Virtually everyone agrees that goals are important to generating results and that individual and team goals should be aligned with the organization’s strategy. Yet in many organizations, performers at any level, from the frontline to senior executives, often don’t know what their goals are. And, any goals they do have are often misaligned with what their managers think they ought to be doing, or with the organization’s strategy.
Too often, goals describe the activities they should perform, rather than the results they should achieve, which leads to endless activity without meaningful results.
Is it any wonder that most organizations fall short — far short — of achieving the results they expect from their strategies?
To improve performance then, start with aligning goals to the strategy.
In so many organizations, people put huge effort into executing their goals only to find that they’re not aligned to the organization’s strategy. For example, in one HR department, 60 percent of its actions didn’t align to the organization’s strategy.
In another case, a production manager said to a sales manager, “Why don’t you sell what we’ve made and put in inventory?” to which the sales manager respondrd, “Why don’t you produce what we can sell? The stuff we can sell generates a higher margin than that stuff you have sitting in the warehouse.” Both were rigorously executing on their goals in isolation from each other and their company’s strategy.
Play 5-on-5 to create alignment
Taking steps to bring strategy into alignment with goals can begin simply by having leaders and performers each write down a list of the performer’s top five goals. (On average, only two will match — which means that team members are aligned with, and working on, what their bosses think are the highest priorities only 40 percent of the time.)
Leaders and performers must keep the conversation going until there is complete alignment between the leader and the performer, and goals are aligned with the strategy and the goals of the organization, business unit and department.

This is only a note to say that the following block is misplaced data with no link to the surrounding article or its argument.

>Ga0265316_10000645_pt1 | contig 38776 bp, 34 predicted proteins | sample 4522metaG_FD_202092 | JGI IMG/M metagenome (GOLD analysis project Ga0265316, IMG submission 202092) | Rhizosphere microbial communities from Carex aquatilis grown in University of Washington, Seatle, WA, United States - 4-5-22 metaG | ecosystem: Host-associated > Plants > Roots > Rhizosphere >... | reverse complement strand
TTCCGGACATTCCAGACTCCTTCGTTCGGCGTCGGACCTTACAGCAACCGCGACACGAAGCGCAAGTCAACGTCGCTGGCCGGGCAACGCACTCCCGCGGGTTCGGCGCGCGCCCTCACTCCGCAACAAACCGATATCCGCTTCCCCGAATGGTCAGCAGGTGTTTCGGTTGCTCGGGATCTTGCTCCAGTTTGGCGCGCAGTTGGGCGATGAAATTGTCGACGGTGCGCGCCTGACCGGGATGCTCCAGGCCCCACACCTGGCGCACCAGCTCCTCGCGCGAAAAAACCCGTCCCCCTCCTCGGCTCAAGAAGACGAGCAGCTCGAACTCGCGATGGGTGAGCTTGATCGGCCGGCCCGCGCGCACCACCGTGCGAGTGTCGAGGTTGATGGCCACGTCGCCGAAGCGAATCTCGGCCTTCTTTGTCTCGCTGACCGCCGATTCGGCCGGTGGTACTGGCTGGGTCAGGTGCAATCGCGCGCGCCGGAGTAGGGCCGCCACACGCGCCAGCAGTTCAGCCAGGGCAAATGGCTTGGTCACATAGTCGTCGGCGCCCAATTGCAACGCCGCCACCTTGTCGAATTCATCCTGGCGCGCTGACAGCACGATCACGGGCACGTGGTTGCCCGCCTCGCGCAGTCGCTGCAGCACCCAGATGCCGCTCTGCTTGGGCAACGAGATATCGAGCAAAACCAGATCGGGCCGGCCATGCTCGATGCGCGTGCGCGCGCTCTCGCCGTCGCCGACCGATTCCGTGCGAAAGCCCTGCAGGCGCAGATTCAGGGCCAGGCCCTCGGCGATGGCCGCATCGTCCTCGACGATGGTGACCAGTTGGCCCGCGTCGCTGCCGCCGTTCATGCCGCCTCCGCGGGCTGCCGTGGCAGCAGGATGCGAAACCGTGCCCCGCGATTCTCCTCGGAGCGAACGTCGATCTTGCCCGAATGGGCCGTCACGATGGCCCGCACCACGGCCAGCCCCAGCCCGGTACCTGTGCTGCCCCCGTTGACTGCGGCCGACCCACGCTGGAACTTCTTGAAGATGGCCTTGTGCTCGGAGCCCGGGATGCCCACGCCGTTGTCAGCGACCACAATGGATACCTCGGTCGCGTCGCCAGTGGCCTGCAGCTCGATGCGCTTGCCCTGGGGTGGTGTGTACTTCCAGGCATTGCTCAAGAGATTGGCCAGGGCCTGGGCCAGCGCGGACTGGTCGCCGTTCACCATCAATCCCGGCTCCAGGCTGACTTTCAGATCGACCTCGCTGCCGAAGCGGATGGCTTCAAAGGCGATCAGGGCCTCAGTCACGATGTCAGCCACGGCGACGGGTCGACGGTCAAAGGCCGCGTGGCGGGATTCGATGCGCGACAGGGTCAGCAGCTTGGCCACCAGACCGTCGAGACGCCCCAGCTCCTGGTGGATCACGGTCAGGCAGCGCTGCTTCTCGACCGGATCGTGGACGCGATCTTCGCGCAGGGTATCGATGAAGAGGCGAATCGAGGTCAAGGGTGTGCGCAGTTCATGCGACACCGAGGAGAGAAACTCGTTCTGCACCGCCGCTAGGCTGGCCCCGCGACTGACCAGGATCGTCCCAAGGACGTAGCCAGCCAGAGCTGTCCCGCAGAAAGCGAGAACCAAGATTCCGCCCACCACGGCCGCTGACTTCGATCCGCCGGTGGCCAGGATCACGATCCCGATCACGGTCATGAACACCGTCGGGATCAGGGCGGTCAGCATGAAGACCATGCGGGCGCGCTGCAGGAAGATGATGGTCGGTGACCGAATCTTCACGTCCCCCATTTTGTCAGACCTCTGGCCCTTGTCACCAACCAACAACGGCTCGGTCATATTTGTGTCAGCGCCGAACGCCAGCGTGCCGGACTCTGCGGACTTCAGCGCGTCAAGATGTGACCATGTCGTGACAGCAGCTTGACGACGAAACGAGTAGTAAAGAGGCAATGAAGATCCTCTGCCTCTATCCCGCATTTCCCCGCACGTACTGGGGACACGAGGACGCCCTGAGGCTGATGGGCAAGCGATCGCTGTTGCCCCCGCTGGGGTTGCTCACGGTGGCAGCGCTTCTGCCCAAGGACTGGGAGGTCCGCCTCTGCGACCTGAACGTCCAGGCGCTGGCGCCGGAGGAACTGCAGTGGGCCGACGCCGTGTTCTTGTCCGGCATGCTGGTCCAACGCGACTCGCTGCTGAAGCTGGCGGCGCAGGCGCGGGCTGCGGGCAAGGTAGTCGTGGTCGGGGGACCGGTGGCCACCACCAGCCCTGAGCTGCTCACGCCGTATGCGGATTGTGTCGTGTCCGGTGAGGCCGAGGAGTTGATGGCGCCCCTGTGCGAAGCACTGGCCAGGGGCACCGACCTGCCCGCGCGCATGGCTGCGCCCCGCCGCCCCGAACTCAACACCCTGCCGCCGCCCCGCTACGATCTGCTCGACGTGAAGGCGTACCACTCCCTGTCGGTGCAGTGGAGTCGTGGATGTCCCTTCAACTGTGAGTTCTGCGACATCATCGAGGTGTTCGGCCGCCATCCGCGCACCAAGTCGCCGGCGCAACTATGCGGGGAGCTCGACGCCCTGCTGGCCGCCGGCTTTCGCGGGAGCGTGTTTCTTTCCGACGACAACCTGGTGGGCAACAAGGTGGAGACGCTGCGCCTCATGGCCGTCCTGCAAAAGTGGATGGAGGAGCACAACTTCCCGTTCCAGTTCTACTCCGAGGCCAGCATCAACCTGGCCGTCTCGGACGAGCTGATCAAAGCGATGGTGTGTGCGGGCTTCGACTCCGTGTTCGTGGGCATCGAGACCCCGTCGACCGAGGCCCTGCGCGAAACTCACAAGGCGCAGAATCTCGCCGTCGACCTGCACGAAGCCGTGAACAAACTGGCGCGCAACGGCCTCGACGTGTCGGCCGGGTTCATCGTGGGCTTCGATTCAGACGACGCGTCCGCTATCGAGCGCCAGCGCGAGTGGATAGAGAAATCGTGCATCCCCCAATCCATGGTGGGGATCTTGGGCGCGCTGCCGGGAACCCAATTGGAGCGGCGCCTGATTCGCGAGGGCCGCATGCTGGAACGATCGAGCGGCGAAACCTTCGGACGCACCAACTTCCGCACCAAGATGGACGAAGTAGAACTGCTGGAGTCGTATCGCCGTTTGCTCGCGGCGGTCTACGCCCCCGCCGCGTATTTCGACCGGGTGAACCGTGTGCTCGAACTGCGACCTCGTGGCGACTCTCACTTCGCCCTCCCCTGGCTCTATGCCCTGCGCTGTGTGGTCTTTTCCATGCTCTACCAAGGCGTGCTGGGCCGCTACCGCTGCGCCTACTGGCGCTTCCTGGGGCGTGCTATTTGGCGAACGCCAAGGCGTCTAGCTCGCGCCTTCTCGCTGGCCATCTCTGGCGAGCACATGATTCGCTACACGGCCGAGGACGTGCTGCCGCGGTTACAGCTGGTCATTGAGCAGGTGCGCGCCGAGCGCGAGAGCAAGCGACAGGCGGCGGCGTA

Then, define goals in terms of results, not activities
Many times, workers will feel like they’re up to their armpits in activity but, in retrospect, they won’t feel as though they’ve gotten anything done. That’s often because goals, even if they’re aligned with the organization’s strategy, are often defined in terms of activities (stuff to do) rather than results (what you need to achieve).
Consider the job of servers in a restaurant. When asked to list their goals, servers commonly list the activities they do: Wait tables, take orders, turn the tables quickly and be courteous and responsive to the guests (all important, by the way). Yet, when asking restaurant managers their goals for the wait staff, it’s almost always “Increase profits for the restaurant” — a critical result.
Result-oriented goals change the game. They define what the performer must accomplish rather than do.
By defining goals in terms of results, the performer owns the results and the responsibility to identify and act on the highest-impact activities (performance drivers) that achieve the result. The actions the performer takes have a clear, concise purpose: Hit the goal.
The restaurant server must learn which activities generate the best profits for the restaurant (hint: sell drinks and desserts), while effectively serving the guests so they return.
Finally, put goals in to SET format
After identifying the result, the next step is to refine the goals in SET form: Starting point; Ending point; and Timeframe for achievement.
The starting point and ending point define the gap between current results and where the organization wants to be. Merely understanding this gap drives performance by engaging people to bring all their creativity and energy to the effort to close the gap.
Timeframe focuses the energy and attention necessary to achieving the goal. It also allows people to manage their time and priorities.
Fully driving strategy to better results can be complex and difficult. Yet, much performance improvement can be achieved relatively quickly by aligning everyone’s goals to the organization’s strategy.
To do so, start by:
1. Playing 5-on-5. Make sure everyone’s goals align to the expectations and strategies of the organization.
2. Establishing results-oriented goals. Focus the goals on result, not activities.
3. Putting goals in SET format. Make sure each goal has a Starting point, and Ending point and a Timeframe for achieving it.
**Originally published at CEO Blog Nation